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Thermally controlled fan

Discussion in 'LEDs and Optoelectronics' started by jbsaxman, Aug 13, 2010.

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  1. jbsaxman


    Aug 13, 2010

    I am working on a project but am not the most proficient with designing electronic circuit. I'm hoping to bounce this idea off you and see if I'm close to the right idea.

    The background is that I want to create a thermally control fan switch for my truck. Right now it had a mechanical fan clutch and I don't like it. I have a couple of fans that draw a lot of CFM, more than sufficient to keep my truck cool.

    I would like this to be thermally indexed, meaning the fan will kick on at a certain temperature, but only at 50 or 60% of full power, then increase as the temperature increases up to 100% power. (I want to do this to avoid any unnecessary stress to the alternator as it powers on.) The fans are both 30 amp fans off of a Volvo truck.

    My thought is that I will need some sort of thermistor for determining the temperature. I was going to use a simple engine coolant temperature sensor for this.

    To control the fan speed, I was thinking a MOSFET would work for pulse width modulation to start the fans. Or would an SG3525 be better?

    Really, this is as far as I think I know.

    So here are a few questions right out of the gate:
    - Do I put a variable resistor in line between the thermistor and PWM to control when the fan kicks on?
    - As the temperature decreases, will the fans behavior be the exact opposite of the temperature increasing?
    - 30 AMPS is a lot of current. How can I safely pass this current to the fans without burning any of my electronic components up?

    If this will work, I have found a schematic that I think will work, but I still wonder how I can do this without burning up my components.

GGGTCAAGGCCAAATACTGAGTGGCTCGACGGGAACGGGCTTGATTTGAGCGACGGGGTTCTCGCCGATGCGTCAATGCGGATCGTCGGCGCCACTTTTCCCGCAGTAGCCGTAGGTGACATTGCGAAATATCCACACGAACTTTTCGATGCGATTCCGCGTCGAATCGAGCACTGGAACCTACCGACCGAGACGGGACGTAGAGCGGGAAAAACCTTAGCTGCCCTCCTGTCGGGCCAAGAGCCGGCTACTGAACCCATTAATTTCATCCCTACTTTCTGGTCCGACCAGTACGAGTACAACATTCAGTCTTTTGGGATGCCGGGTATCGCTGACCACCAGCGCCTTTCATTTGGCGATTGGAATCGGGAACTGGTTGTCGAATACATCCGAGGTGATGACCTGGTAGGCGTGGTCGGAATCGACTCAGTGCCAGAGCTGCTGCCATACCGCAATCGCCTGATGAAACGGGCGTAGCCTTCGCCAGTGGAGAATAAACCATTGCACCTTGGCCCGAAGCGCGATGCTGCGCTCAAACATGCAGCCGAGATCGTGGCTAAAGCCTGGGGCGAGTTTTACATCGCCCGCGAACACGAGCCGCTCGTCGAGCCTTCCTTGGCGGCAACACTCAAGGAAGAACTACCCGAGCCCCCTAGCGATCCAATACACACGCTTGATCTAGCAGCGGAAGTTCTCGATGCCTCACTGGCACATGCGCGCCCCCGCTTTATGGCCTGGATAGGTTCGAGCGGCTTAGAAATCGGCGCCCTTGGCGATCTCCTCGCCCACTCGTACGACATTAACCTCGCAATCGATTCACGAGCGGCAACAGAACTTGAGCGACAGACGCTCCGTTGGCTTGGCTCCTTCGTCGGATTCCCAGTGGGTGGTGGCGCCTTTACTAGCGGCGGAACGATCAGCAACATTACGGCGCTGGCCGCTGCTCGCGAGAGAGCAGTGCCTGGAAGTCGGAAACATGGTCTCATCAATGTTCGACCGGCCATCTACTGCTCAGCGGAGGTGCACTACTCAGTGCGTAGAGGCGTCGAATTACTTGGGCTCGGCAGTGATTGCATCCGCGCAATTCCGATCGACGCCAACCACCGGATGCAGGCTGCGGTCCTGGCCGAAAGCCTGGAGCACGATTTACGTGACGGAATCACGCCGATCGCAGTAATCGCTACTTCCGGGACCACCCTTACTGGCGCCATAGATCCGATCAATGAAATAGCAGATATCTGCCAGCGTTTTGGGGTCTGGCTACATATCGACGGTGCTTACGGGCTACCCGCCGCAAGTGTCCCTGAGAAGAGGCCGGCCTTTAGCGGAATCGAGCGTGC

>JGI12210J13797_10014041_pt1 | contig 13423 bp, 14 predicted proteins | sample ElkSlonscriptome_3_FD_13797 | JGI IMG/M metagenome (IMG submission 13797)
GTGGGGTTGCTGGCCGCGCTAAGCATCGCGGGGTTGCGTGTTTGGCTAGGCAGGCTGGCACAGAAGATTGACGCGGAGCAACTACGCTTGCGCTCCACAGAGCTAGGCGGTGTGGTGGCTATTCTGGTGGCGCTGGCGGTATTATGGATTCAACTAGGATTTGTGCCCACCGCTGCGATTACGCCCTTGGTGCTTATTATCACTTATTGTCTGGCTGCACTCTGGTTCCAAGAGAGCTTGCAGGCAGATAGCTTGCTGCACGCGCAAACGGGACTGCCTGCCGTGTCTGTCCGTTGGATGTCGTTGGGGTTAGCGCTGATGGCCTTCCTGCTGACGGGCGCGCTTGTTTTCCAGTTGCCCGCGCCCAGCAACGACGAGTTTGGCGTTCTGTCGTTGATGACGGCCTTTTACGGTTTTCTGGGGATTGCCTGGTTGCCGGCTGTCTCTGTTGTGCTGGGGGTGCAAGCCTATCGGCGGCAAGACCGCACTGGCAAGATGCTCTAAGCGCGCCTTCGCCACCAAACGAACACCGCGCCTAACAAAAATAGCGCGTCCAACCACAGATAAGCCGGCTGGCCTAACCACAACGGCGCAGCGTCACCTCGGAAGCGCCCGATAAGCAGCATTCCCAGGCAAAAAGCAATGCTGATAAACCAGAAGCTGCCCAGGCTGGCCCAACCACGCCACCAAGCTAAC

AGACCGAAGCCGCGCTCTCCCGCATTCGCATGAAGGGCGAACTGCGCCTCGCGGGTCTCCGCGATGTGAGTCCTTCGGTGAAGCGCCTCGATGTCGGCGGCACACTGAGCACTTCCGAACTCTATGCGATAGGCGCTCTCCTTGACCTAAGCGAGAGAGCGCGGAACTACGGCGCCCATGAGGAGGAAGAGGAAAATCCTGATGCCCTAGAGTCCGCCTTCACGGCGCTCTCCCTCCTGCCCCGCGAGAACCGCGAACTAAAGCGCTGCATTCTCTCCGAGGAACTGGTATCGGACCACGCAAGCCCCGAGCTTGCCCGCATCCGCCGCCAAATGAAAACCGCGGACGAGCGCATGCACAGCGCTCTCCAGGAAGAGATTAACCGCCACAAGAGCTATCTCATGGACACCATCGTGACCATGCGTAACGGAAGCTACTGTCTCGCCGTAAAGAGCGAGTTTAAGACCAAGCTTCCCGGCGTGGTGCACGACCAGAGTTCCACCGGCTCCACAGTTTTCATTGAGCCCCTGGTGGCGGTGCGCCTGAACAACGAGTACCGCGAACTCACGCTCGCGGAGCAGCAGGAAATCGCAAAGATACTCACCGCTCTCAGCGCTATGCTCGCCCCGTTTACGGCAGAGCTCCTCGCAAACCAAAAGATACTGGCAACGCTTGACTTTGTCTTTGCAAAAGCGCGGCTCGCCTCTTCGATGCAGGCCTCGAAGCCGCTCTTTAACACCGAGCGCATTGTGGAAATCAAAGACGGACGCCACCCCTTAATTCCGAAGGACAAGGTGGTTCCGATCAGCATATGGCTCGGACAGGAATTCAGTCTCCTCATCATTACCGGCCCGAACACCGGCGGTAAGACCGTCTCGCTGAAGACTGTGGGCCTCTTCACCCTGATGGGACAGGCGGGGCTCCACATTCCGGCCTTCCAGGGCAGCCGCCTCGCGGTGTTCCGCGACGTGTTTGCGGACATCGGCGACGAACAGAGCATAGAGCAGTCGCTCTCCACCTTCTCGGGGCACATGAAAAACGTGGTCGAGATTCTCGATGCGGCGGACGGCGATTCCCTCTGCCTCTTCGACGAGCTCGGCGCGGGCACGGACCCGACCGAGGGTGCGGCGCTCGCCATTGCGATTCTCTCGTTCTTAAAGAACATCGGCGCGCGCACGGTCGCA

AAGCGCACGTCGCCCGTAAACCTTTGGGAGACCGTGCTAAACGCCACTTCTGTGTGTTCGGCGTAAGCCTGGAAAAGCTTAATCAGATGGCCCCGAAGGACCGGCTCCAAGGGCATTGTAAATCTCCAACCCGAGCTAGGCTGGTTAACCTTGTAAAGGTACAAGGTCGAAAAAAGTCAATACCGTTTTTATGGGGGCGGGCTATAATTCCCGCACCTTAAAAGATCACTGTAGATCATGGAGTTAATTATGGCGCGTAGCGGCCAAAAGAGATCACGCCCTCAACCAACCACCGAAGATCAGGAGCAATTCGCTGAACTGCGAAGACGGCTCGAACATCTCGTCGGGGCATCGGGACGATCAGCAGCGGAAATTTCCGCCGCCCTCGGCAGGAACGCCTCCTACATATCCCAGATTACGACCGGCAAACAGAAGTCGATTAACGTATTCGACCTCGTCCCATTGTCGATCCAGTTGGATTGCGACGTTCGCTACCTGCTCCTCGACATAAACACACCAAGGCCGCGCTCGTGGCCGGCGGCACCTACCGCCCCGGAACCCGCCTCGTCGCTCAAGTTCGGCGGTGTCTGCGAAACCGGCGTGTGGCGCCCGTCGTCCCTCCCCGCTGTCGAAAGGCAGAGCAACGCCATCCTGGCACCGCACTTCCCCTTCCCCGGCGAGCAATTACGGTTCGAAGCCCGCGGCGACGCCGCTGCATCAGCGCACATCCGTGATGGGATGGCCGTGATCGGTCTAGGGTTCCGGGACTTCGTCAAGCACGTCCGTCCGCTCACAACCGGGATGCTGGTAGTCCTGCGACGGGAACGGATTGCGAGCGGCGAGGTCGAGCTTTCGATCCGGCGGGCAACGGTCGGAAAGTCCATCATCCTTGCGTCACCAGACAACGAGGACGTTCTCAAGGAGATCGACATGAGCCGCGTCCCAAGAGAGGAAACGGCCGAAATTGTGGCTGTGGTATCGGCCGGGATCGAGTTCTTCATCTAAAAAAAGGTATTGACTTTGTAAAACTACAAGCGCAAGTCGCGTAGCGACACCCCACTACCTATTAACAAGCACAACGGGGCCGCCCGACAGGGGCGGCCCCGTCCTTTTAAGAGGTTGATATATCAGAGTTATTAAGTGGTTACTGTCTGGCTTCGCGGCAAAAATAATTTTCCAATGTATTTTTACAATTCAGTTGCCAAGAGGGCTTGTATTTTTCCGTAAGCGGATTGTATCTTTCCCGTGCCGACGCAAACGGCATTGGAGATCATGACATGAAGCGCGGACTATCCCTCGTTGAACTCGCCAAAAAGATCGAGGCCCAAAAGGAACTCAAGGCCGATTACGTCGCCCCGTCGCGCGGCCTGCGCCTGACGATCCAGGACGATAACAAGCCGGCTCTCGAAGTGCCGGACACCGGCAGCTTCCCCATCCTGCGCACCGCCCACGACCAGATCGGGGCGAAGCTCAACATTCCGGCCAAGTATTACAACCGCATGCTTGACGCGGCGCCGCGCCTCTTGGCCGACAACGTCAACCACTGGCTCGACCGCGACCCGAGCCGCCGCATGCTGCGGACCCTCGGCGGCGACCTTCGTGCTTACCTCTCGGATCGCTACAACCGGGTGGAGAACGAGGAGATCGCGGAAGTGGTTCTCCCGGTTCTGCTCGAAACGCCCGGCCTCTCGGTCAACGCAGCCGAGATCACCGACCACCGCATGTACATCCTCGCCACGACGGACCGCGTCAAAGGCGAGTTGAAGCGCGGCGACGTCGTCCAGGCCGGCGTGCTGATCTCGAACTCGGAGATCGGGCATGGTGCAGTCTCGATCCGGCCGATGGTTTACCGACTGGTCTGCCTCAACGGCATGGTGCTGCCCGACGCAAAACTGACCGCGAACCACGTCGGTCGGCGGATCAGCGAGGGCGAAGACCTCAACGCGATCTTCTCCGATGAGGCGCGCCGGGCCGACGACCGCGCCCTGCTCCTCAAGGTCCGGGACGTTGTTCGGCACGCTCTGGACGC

If anyone has any suggestions, I'd appreciate any help or feed back.
  2. NickS


    Apr 6, 2010
    Hello and welcome. I like that you have put some thought in before posting.

    I need to think about your situation a little more but off the cuff I would say since you are looking for a range of operablility perhaps a thermocouple would suit for sensing. you should get a definable current for given temperature and the sensing tip is very small.

    Are you comfortable with microcontrollers(uC)? The most direct option seems to feed the thermocouple information into a uC via built in ADC then you could easily control your duty cycle based on a lookup table.

    From there the uC output will need to feed a FET driver that will in-turn drive the gate of the MOSFET. You want a FET driver because you need a strong driver for the kind of MOSFET you will need. Speaking of which 30A is do-able for a FET ...BUT... you will want a serious heat sink for it(I would recomend a part in a TO-220 type package since heat sinks are pretty common for these). Your MOSFET will need to have a very low Rds on to keep internal dissipation down to a minimum. And you will probably need a snubber circuit at the drain to keep spikes from the motor at bay.